We all have one “best friend” or “bestie.” I’m sure that when you have one, that person is like a second copy of yourself because they know a lot of your secrets that not even your parents know about. You and your bestie always share secrets, give advice to each other and make each other’s day better. But have you ever had a toxic “best friend”? Well, let me tell you a story about mine.
So we met when I was in seventh grade. We went to the same school, but she is older than me. I don’t want to say her name or how old she is. Let’s call her “Tess” so it’s easier to understand. To be honest, I never thought about making friends with her. We are both Vietnamese so we usually speak in that language. At first, we were just normal friends, but she was having a breakdown after ending relationships with her friends. I started to talk to her and comfort her because I “felt bad for her.”
Before starting our friendship, I heard a lot of rumors about Tess: She is not a good friend, she doesn’t pay money that she borrows; a lot of negative things. I didn’t care that much because I thought that if I treated her well, she would be nice to me.
Back in seventh grade, I don’t know what she was thinking but she always tried to find something about me to discuss. For example, Asians usually have that cupid’s bow lip shape, whether it’s peaked or rounded. One time, Tess and I were on a bus ride home and she said, “Your lips make you look like a dog.” I responded, “Huh?” I didn’t think about it that much because I was pretty careless.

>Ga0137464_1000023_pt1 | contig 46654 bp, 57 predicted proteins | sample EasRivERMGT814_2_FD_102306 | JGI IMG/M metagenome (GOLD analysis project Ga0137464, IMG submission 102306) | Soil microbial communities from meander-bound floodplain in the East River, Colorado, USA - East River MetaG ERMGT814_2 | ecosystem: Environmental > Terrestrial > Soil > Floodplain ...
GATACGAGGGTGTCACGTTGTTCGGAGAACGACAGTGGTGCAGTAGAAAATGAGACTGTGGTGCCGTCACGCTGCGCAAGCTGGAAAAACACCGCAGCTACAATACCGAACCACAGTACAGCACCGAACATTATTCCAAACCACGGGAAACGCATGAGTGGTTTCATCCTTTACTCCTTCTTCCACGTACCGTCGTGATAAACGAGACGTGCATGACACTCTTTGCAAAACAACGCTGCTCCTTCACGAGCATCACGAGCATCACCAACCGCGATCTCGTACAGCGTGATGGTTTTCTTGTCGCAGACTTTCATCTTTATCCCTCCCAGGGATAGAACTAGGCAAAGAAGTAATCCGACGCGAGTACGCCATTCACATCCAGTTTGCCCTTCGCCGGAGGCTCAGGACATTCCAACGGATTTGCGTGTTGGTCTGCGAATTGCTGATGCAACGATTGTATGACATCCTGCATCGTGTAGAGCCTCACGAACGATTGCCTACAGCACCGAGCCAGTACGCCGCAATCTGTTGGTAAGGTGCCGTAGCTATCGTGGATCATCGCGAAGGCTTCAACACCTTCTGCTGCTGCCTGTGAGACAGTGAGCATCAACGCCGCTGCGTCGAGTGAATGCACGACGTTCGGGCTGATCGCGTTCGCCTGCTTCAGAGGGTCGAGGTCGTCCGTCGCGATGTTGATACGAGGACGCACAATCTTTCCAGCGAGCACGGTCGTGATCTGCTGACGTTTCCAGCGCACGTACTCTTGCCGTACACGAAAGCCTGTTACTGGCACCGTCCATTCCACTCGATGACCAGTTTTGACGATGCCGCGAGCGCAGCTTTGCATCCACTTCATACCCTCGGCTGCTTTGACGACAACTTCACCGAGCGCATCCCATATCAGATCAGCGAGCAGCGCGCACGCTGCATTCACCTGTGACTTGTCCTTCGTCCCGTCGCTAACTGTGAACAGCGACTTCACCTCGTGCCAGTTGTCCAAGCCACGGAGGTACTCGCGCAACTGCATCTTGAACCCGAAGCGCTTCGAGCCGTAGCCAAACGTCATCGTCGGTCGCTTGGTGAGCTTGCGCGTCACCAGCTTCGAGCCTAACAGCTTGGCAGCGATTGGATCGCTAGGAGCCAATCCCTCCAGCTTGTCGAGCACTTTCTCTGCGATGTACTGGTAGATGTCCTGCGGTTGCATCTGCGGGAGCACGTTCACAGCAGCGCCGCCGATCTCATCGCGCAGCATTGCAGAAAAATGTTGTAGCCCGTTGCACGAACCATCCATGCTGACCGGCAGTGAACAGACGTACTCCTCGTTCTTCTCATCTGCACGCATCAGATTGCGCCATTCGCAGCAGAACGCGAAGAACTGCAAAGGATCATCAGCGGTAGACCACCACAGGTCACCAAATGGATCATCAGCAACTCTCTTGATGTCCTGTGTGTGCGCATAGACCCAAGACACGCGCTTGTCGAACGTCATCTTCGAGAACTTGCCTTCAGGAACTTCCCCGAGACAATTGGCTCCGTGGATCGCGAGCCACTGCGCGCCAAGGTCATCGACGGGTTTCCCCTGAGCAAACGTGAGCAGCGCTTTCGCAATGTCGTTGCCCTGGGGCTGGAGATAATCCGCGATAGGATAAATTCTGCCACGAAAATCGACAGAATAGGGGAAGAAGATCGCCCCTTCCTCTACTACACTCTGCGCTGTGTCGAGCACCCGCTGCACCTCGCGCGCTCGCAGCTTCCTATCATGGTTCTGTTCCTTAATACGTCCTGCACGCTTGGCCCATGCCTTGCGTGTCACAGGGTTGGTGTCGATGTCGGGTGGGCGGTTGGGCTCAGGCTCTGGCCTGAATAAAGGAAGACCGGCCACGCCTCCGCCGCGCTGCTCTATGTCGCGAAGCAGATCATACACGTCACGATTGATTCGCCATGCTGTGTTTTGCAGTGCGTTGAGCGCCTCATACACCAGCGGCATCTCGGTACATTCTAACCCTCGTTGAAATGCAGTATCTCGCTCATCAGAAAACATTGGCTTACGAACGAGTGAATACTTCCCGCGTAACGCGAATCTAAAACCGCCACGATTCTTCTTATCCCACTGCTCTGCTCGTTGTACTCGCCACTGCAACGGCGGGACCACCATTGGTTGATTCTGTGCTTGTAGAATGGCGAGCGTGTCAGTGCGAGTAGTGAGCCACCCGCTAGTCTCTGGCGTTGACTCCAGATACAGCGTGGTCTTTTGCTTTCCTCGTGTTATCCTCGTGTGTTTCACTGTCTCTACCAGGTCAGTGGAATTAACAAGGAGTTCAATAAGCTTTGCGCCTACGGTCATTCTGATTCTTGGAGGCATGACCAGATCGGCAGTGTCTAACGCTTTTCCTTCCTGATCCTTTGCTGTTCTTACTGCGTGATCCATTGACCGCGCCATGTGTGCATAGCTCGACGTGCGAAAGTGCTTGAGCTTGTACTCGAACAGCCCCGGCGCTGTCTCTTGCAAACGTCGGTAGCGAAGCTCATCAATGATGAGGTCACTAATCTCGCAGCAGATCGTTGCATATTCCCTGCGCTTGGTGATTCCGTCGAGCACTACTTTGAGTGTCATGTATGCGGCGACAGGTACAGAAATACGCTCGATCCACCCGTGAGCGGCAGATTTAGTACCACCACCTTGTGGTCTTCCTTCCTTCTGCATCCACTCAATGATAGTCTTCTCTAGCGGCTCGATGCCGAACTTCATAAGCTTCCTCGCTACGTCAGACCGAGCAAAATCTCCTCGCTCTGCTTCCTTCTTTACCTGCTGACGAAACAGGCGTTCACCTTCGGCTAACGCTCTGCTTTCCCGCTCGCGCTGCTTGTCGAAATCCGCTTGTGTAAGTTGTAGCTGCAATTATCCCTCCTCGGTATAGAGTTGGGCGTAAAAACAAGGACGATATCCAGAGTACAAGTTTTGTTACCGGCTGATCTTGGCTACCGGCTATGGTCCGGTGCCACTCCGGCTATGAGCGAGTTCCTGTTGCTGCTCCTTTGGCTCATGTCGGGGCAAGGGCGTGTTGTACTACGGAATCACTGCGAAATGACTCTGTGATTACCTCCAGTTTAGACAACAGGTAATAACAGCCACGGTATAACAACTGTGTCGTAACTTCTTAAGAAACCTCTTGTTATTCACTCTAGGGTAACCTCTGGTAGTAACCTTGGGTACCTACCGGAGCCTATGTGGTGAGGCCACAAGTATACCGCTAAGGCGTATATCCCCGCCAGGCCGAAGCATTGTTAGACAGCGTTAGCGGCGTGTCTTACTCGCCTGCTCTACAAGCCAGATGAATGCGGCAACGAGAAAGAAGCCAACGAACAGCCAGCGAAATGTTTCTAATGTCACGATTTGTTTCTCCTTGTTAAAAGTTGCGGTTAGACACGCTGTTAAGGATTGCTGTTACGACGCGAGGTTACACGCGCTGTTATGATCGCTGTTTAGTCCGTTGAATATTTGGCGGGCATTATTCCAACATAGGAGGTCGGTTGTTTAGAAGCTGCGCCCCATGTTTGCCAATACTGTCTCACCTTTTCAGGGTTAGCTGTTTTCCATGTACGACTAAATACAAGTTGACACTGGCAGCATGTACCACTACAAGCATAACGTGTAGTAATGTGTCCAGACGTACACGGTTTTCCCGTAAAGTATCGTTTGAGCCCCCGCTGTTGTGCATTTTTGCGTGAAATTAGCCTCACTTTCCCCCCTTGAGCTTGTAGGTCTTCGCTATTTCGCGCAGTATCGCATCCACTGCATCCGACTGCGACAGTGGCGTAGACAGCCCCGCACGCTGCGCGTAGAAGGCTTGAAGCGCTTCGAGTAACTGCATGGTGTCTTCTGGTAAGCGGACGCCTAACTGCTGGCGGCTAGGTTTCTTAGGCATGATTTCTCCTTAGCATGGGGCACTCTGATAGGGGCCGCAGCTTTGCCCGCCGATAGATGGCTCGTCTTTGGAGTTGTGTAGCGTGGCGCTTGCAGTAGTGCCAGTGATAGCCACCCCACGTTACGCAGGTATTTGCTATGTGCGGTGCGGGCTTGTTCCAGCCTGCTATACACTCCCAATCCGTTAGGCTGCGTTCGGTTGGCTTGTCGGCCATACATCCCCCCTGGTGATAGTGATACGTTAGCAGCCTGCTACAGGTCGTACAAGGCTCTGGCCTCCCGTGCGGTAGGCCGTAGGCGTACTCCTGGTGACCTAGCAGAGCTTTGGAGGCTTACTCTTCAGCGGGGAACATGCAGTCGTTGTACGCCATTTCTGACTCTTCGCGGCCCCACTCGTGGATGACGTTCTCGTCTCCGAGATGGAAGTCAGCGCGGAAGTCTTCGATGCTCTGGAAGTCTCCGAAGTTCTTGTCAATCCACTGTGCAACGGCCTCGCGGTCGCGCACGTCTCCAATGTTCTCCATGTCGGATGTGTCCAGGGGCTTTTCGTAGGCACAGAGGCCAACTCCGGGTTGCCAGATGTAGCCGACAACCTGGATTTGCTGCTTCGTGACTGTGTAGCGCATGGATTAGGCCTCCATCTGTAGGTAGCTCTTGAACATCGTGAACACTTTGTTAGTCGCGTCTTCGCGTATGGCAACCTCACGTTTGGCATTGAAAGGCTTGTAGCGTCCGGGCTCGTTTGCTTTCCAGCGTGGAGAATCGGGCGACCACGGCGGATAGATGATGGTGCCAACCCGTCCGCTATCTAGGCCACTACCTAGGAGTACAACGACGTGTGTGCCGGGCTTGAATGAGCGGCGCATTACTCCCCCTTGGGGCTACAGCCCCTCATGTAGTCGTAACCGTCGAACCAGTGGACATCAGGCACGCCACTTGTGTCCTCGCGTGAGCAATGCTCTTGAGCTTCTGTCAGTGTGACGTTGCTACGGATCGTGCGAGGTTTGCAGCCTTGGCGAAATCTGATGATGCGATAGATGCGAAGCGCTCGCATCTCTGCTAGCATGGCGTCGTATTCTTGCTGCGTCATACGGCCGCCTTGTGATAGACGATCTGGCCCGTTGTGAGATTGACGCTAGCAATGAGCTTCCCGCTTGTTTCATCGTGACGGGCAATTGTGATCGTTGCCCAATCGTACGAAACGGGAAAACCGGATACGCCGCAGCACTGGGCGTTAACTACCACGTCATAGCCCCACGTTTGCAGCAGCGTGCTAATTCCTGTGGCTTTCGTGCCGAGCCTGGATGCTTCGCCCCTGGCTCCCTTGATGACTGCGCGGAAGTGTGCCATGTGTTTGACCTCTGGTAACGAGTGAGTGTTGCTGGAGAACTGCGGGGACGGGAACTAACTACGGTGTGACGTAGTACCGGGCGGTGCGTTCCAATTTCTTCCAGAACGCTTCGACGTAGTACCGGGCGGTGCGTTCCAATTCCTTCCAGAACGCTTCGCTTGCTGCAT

At the end of seventh grade, as I started to care more about my looks, I began to feel uncomfortable after she tried to take bad photos of me on a number of occasions. Okay, let me get this straight. Yes, sometimes when taking photos of your friend, you won’t be taking good moments of them; it’s not like a photoshoot so it won’t be as pretty as they usually look. I get that, but the way Tess took photos of me is not like that. She took bad photos of me on purpose. It was like she would try to find my worst angle or moment to take photos. Since I was kind of childish, she would always say, “I will upload those pictures on the internet” when she wants me to do something for her. Since I do care about my looks, I just obey what she wants.
I did talk to Tess once about how she always shames me in photos, and I believe that I did stop or at least reduce it. Recently, the same problem happened so I thought about whether I should continue my friendship with Tess. I posted a story on my social media and talked about what I’ve been through and asked what I should do. Most of the comments said that I should stop that toxic relationship. But, since Tess and I have a close and tight relationship, we have remained friends without any conversation about how I feel. Even though I didn’t talk to her about it directly, I think Tess saw my story and somehow stopped what she was doing. I don’t know if she knows that I was talking about her or not.
Through my story — even though there is no ending to it — I feel that if you as a reader read this and find yourself in it, I think it’s better to end that relationship or talk about it with that person. Being silent like me doesn’t solve anything because that person will never know what is going on. And if you find yourself treating someone the way Tess treats me, then maybe start to think if your friend is comfortable with that or not.
Sometimes jokes can be fun, but they can also be a double-edged sword. One thing that I took away from this friendship is that even the person you trusted the most can be toxic to you and they can give you both good and bad advice at the same time. And after such a dramatic friendship, I have grown a lot. Now I still listen to advice that people gave me but only if it’s true and helpful to me. When someone says something that would hurt me mentally, I will try to not be friends with them anymore or just ignore it and live on. Ignore those mean comments because it’s your life and enjoy what you like and live on.
P.S. “Chi Chi Em Em” means “Sister Sister.”